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Board Decisions About Dismissal and Conducting a Search

Posted by Grace Lee on Jul 30, 2013 8:26:00 AM

Board SecretWhat should a board do when it has reached the conclusion that the chief administrator is no longer considered capable of leading the organization? Making a public move now could disrupt everything. Waiting only prolongs the inevitable, further stressing the relationship between the board and the chief.

One option the board has is to start a secret or covert search for a new chief administrator. A search firm could conduct a confidential collection of applications from qualified applicants with on-line and off-site interviews so as not to distract the current chief from his/her duties. Once a new chief is under contract, the old one can be dismissed immediately followed by the announcement of the new leader. Wouldn't this cause the least conflict and protect the most stakeholders? 

Recognizing the high value of integrity and trust, most boards would not choose this option--and this is not an option that we recommend. Despite even aggressive efforts to enforce confidentiality, others in the organization will learn about such a secret coup. The resulting degradation in commitment to the leadership, culture and mission will be devastating in the long-run. The chief administrator, and every other employee and client of the organization, needs to be able to trust the board of trustees. No secrets, No surprises. That doesn't mean total "transparency" is called for with no confidential data or information. This is still a non-profit business, not a democratically operated commune. It does mean, however, that the board is appropriately communicating with its chief administrator to provide support, accountability, and coaching. 

Timing is Important

If, after extensive efforts of support and coaching, the board has collectively and responsibly reached the conclusion that the current chief is incapable of leading the organization forward, then timing of the dismissal becomes important. For a school board, the search for a new chief ideally should begin early in the fall semester (August-September). This is also the best time for the outgoing chief to begin looking for employment elsewhere. It is difficult to have a lame duck leader, especially while a new search is being conducted, but such a transition has been completed many many times and may be facilitated with outside coaching for the chief and board.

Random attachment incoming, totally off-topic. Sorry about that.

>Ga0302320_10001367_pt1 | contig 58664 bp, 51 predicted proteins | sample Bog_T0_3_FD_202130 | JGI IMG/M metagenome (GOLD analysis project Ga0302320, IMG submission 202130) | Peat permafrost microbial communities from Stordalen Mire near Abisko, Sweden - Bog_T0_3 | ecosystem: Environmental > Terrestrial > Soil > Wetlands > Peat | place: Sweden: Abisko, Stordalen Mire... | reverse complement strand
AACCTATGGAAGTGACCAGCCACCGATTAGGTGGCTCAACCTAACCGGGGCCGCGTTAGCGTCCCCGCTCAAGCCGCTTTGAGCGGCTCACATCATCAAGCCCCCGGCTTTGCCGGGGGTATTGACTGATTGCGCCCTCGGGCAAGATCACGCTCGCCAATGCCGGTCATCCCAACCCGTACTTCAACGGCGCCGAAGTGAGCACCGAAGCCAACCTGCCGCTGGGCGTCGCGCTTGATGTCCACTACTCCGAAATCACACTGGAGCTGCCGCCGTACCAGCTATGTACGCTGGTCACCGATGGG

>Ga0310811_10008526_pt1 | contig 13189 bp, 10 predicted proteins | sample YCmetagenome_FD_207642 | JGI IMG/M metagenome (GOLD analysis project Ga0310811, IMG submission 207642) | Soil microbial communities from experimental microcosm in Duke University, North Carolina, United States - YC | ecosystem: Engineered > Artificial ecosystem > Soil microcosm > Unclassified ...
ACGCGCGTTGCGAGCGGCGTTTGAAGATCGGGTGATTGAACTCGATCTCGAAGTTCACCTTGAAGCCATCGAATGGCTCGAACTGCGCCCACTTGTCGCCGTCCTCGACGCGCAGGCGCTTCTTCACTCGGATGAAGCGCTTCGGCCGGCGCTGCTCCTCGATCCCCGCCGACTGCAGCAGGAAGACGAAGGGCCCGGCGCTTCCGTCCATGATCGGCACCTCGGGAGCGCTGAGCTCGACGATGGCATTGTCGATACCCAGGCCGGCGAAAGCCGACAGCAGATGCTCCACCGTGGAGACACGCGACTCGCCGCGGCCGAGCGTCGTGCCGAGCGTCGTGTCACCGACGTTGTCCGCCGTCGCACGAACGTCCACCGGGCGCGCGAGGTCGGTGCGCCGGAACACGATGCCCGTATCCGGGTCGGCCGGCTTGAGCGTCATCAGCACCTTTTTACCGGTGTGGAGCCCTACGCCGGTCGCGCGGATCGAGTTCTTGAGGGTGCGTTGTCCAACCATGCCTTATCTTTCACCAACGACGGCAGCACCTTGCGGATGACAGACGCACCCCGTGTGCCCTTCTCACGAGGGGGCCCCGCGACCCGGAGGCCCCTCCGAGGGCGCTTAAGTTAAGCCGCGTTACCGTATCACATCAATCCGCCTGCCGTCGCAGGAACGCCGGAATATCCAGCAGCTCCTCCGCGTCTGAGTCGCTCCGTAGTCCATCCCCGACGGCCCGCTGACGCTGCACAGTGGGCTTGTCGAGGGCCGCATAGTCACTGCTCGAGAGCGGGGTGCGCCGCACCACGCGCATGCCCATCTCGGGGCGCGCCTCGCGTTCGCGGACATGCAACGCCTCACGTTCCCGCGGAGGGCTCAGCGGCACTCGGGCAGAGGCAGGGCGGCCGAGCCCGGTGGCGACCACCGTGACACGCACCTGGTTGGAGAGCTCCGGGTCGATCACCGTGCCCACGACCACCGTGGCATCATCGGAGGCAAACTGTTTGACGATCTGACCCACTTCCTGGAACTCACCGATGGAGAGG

An interim chief is also an option to consider, especially if the outgoing leader had a longer tenure or the organization experienced some trauma due to unfortunate decisions or external factors. We have used a good interim leader to effectively resolve some of the issues with the board and other influencers to lay the groundwork for the new chief. The interim relieves some of the discomfort and distractions from having an outgoing chief continue through the end of the year.

Core Competencies

The board doesn't want to be experts at searching for a new chief--if you're replacing the chief that frequently you have other problems! Remember that School Growth's research has shown that to reach a level of sustained greatness (in terms of enrollment, fundraising, and organizational health) the same chief administrator must be in place a minimum of eight years. This doesn't mean that long tenure guarantees a high level of performance, but the board does want to find a leader with the strengths, traits and capacities that are most likely to lead to long-term productivity.

Chief administrators are not a disposable commodity. Strong non-profit and school chiefs are hard to find, and require investment in a process to assess alignment of potential candidates with the organization's mission, culture, strategies, and position. We encourage boards to look beyond the typical "head-hunters" who rely on their same network of people to disruptively move leaders from one organization to the next. You want someone who is passionate about your mission and vision, which sometimes means investing in a leadership development process to cultivate and grow new leaders. 

If you're part of a board that has previously replaced the chief administrator, what recommendations do you have for other boards to consider?

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